KEY TAKEAWAY: In an unpredictable healthcare marketplace with little flexibility and short-lived advantages, you win by adapting to change faster than others. You should be continually experimenting and identifying new options faster and more frequently. Test new ideas and then drop what doesn’t work and scale up what does.
The adaptive business strategy proposes that winning comes by changing faster than your competitors. Therefore, you continuously experiment, identify new patient preferences and serve those.
To excel using an adaptive business strategy:
- Know what you don’t know – look beyond the obvious for information which contradicts long-held beliefs. Use that to spot new opportunities.
- Be flexible but at the same time disciplined – manage your experiments well but be comfortable with heading off in a new direction if the data supports it.
- Never ever bet the farm – but always have a portfolio of ideas simmering away. Run small and economical experiments to find a way forward.
- Always balance speed and accuracy – forget about detailed analysis and instead remind yourself the target is unknowable and shifting. Iterate quickly and learn again and again as you watch for the telltale signs of success.
- Specify beforehand how you will scale up – when an experiment looks promising. If you have clear rules, you’ll be able to move quickly to exploit opportunities.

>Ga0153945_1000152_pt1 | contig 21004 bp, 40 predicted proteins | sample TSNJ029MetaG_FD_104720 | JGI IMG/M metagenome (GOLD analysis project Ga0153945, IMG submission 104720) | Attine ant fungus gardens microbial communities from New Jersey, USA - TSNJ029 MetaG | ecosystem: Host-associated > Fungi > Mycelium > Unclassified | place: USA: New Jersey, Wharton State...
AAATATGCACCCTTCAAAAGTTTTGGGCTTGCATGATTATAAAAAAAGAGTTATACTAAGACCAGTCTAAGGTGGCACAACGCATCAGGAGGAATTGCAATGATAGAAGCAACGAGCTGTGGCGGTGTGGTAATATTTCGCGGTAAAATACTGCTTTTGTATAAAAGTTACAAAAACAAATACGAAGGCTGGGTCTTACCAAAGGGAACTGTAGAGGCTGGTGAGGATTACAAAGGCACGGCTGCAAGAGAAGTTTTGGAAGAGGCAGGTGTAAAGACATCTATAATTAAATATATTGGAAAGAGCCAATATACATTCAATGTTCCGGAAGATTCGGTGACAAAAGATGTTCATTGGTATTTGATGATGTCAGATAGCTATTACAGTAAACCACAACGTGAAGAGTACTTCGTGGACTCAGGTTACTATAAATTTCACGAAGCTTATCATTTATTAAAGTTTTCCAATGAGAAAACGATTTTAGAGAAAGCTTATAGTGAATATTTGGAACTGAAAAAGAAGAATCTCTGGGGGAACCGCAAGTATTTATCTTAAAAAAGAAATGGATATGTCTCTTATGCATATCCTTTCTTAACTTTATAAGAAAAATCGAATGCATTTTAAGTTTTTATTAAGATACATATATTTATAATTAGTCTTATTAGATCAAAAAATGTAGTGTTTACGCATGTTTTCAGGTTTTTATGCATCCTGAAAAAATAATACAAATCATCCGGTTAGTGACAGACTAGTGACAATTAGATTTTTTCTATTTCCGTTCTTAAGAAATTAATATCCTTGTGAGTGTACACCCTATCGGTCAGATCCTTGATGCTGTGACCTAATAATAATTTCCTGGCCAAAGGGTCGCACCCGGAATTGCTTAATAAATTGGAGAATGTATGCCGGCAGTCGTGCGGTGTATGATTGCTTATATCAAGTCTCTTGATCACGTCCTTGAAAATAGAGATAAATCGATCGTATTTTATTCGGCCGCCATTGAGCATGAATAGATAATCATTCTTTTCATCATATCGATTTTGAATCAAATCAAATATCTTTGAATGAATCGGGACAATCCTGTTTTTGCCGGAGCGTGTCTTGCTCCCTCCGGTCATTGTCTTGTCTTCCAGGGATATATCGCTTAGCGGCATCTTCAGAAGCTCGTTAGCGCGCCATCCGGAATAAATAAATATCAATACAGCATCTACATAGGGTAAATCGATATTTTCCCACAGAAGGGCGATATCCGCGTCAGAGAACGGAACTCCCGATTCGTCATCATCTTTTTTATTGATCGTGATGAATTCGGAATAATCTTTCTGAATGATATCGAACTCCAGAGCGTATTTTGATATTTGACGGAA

- Learn from your early failures – don’t miss out on the valuable information which your unsuccessful attempts contain.
- Be equally flexible about your organizational structure – so you can quickly organize your firm to put resources where they generate the most gains.
- Understand the practicalities involved in applying the adaptive strategy – don’t try and apply an adaptive strategy with a traditional business structure. Being experiment-driven requires distinctive operational disciplines. Make sure you don’t sabotage your own efforts by the way you are organized.
Traps or common pitfalls which you should avoid when applying an adaptive business strategy include:
- Don’t be overconfident – test your personal beliefs against the realities of the marketplace and go with what you can prove with data.
- Be careful not to tune out dissent – or having a confirmation bias where you hear only what you want to hear. Instead, you should welcome robust debate and view input which is contrary to your beliefs as potentially valuable.
- Don’t invest in elaborate predictions or plans – the world is changing too quickly for that.
- Don’t be rigid – and unwilling to change your direction as new information arises. Being adaptive means to move in new directions so do that.
- Run lots of small low-cost experiments – rather than just a few high-cost variations. Keep your risks and costs in balance.
- Be open-minded about failures – if you punish employees who fail, nobody will step up to try anything new. Celebrate good intentions.
- Avoid fads – they are too short-lived to be helpful over the long haul. Instead of following the crowd, do things which you have data to show helps you head in the right direction.
“Many leaders of big organizations, I think, don’t believe that change is possible. But if you look at history, things do change; if your business is static, you’ll have issues.” – Larry Page, cofounder and CEO, Google